“Abba Shaul ben Batnit said in the name of Abba Yosef ben Ḥanin: Woe is me due to the High Priests of the house of Boethus, woe is me due to their clubs.” (Pesachim 57a)
Buying the post of high priest for her husband therefore was not an unusual act in her world.
The Gemara’s description of her wealth and status only serve to underscore the horrors of what happens to her when the Great Revolt comes. She is a main character in the terrible stories of the destruction related in Gittin:
” Marta bat Boethus was one of the wealthy women of Jerusalem. She sent out her agent and said to him: Go bring me fine flour. By the time he went, the fine flour was already sold. He came and said to her: There is no fine flour, but there is ordinary flour. She said to him: Go then and bring me ordinary flour. By the time he went, the ordinary flour was also sold. He came and said to her: There is no ordinary flour, but there is coarse flour. She said to him: Go then and bring me coarse flour. By the time he went, the coarse flour was already sold. He came and said to her: There is no coarse flour, but there is barley flour. She said to him: Go then and bring me barley flour. But once again, by the time he went, the barley flour was also sold. She had just removed her shoes, but she said: I will go out myself and see if I can find something to eat. She stepped on some dung, which stuck to her foot, and, overcome by disgust, she died.” (Gittin 56a)
Marta falls from the highest heights to the lowest depths, a paradigm of the terrible misfortunes of the Jews and the Temple during the time of the destruction.
Josephus’ mention of Yehoshua plus our knowledge of Marta seem to place the story in our Mishna at the tail end of Second Temple times. Although the Gemara mentions King Yannai as the one who received the bribe and he lived about one hundred and fifty years before the destruction, most commentaries see this as a mistake and change it to King Agrippas, the last Jewish king before the Great Revolt. But not all commentaries agree. The great Rabbi Aaron Heyman, in his book of biographies of the Sages, disputes this claim. He argues that the amazing educational reform could not possibly have been carried out in those final chaotic years before the destruction. In addition, why would anyone care if the lots had been replaced in those last years? This seems to indicate that the Gemara should be taken at face value, and that Yehoshua and Marta lived in the earlier Hasmonean period of King Yannai. This was a calmer time, more conducive to reform and philanthropy. In addition, a different source ascribes educational reform to Shimon ben Shetach, a contemporary of Yannai, so that would fit as well. Perhaps Yehoshua and Shimon worked together.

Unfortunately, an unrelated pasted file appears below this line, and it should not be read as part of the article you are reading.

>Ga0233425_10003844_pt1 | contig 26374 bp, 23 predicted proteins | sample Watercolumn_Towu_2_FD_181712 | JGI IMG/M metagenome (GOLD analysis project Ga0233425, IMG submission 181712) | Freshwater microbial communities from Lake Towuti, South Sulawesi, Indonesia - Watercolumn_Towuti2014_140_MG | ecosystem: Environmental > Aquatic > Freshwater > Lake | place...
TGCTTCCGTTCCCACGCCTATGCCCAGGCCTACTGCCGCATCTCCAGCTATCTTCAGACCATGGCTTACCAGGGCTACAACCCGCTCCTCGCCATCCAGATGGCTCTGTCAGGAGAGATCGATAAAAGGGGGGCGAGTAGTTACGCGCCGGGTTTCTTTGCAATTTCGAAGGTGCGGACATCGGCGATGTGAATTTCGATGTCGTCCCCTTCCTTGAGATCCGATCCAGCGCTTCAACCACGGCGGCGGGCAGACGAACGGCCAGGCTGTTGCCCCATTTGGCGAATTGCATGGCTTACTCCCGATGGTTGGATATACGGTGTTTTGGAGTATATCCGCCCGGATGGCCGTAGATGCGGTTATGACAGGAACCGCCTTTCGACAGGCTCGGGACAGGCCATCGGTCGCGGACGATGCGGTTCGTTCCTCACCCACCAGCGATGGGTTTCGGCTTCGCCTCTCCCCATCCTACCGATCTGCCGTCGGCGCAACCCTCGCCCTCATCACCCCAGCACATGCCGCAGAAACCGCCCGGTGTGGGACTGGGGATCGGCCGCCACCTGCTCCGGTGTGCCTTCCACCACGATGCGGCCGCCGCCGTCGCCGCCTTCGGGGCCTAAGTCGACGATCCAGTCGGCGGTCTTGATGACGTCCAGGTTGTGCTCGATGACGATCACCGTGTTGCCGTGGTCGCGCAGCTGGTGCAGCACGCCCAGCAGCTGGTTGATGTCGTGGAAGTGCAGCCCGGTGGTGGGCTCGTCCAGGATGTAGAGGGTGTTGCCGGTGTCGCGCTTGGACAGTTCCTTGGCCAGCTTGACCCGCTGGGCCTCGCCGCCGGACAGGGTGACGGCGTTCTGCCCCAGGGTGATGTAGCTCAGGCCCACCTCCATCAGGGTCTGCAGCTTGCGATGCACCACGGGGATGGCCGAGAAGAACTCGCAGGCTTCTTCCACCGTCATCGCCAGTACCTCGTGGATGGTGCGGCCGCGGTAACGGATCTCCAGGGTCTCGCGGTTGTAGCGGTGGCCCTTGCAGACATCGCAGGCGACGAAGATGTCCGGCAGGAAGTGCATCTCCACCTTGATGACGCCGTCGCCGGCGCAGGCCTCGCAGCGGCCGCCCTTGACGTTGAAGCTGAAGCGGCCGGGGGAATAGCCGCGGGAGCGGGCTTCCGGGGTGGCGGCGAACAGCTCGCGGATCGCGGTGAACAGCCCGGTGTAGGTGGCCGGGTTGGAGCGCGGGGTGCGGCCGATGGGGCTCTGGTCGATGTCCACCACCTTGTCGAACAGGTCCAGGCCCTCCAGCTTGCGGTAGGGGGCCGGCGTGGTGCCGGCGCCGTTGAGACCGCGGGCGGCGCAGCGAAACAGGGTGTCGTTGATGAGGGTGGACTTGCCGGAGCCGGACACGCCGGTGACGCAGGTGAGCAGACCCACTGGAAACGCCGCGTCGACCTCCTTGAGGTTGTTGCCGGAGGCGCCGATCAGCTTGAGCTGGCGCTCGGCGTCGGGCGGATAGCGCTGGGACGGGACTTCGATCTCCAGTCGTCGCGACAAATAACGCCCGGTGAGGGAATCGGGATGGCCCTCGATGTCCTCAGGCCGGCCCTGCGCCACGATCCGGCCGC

And what of our tragic anti-heroine, Marta? Rabbi Heyman says that there were two, one in Yannai’s time who buys the position of high priest for her husband, and a second, perhaps a relative, at the time of the destruction.
In any case, Marta and Yehoshua, one of the early “power couples,” have much to teach us about both the merits and the faults of late Second Temple times.